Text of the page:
This is the new ’brain belt’

Cities in the economically depressed rust belt of North America are reinventing themselves with new technology
Lev Bratishenko
The Smartest Places on Earth by Antoine Van Agtmael and Fred Bakker. (no credit)

The Smartest Places on Earth by Antoine Van Agtmael and Fred Bakker. (no credit)


By Antoine van Agtmael and Fred Bakker

Ask most people about rust belts and they will describe scenes of abandoned factory buildings and cars standing on cinder blocks between peeling houses. They might think of a city like Detroit, the tip of the midwestern American hurtin’ heartland of manufacturing that winds through Pennsylvania, West Virginia, Ohio, Indiana, and parts of Michigan and Illinois, ravaged by the outsourcing and offshoring of the 1980s and 1990s. But for the authors of this book, a financier and a journalist, this is a landscape of opportunity and innovation—the place new businesses and new business models grow.

After speaking to CEOs in dozens of countries, their conclusion is optimistic. They identify the energetic centres of a new, flexible third wave of Western manufacturing based on robotics, 3D printing, and Internet-connected devices. And they find these in cities like Albany, N.Y., Oulo in Finland, Eindhoven in the Netherlands, and Zurich—areas they term “brain belts,” where opportunity cost is low and basic research can be pooled among similar companies or done by a public university. These are the places where they think the greatest innovation is happening today. Sometimes they are classic rust-belt cities but mostly they are university or hospital towns in the vicinity: Waterloo, Ont., instead of Windsor.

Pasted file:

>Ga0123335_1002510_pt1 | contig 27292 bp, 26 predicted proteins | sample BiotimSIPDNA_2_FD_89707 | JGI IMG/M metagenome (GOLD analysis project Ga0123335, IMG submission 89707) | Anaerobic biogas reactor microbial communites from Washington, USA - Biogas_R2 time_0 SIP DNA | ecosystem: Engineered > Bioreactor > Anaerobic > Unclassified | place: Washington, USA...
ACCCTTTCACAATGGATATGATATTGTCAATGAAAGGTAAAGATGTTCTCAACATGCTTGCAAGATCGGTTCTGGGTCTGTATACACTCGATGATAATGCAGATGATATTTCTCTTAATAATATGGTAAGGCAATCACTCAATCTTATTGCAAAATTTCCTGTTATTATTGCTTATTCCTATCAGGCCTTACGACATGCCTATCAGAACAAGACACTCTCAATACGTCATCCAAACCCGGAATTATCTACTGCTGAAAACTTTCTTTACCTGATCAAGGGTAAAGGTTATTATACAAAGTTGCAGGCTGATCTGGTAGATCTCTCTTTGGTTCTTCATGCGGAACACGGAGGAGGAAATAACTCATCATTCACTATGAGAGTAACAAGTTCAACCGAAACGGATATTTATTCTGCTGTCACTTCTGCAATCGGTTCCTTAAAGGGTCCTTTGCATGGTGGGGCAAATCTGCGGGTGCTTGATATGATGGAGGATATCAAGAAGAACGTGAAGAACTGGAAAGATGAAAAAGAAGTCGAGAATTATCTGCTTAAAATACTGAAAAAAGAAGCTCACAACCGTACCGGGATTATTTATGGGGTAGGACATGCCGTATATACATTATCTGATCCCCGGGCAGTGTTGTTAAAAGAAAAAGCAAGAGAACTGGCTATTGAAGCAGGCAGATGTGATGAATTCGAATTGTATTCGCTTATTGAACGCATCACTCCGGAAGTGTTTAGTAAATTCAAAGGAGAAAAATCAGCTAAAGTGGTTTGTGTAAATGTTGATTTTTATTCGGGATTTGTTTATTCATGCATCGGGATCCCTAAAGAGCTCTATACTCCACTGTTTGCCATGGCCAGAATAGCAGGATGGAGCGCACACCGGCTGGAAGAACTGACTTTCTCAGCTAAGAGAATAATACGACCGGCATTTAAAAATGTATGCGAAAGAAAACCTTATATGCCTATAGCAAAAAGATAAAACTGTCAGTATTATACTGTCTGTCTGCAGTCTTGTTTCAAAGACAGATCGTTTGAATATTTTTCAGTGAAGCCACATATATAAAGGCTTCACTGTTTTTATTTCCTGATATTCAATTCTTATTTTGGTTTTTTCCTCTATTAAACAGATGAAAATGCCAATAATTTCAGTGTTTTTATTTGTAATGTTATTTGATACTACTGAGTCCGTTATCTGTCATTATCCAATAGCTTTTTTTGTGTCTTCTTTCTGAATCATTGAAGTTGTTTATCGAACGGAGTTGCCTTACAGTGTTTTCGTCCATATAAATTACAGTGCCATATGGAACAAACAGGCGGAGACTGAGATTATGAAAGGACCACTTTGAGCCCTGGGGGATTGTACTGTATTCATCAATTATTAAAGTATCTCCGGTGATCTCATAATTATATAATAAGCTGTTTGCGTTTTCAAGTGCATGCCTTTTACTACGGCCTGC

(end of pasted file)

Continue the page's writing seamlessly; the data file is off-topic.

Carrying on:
They identify characteristics of such places: high-tech facilities, quality educational institutions, taxpayer support for research, appealing living conditions and, most important for them, cultures of free thinking, in contrast to the “hierarchical, regimented thinking so prevalent in Asian and MIST [Mexico, Indonesia, South Korea and Turkey] countries.”

We meet SUNY Polytechnic Institute head and physicist Alain Kaloyeros: “After narrowly escaping death several times in the strife-torn labyrinthine streets of Beirut, he abandoned the life of an urban guerrilla and turned to academia.” Kaloyeros convinced Intel, IBM, Nikon, Samsung, and other multinational competitors that their only chance for breakthroughs in silicon-wafer technology was working together under the collaborative umbrella of his university. The authors view “connectors” like him as essential to making the shift from rust belt to brain belt.

The bigger argument is that these brain belts give manufacturing in the developed world a second chance against emerging market countries (a term coined by van Agtmael, a World Bank economist). They argue that when superior products can be produced in North America and Europe and labour costs are almost the same (recent Bloomberg News research shows unit labour costs to be only four per cent higher in the U.S. than in China) then global manufacturing may be poised to change dramatically.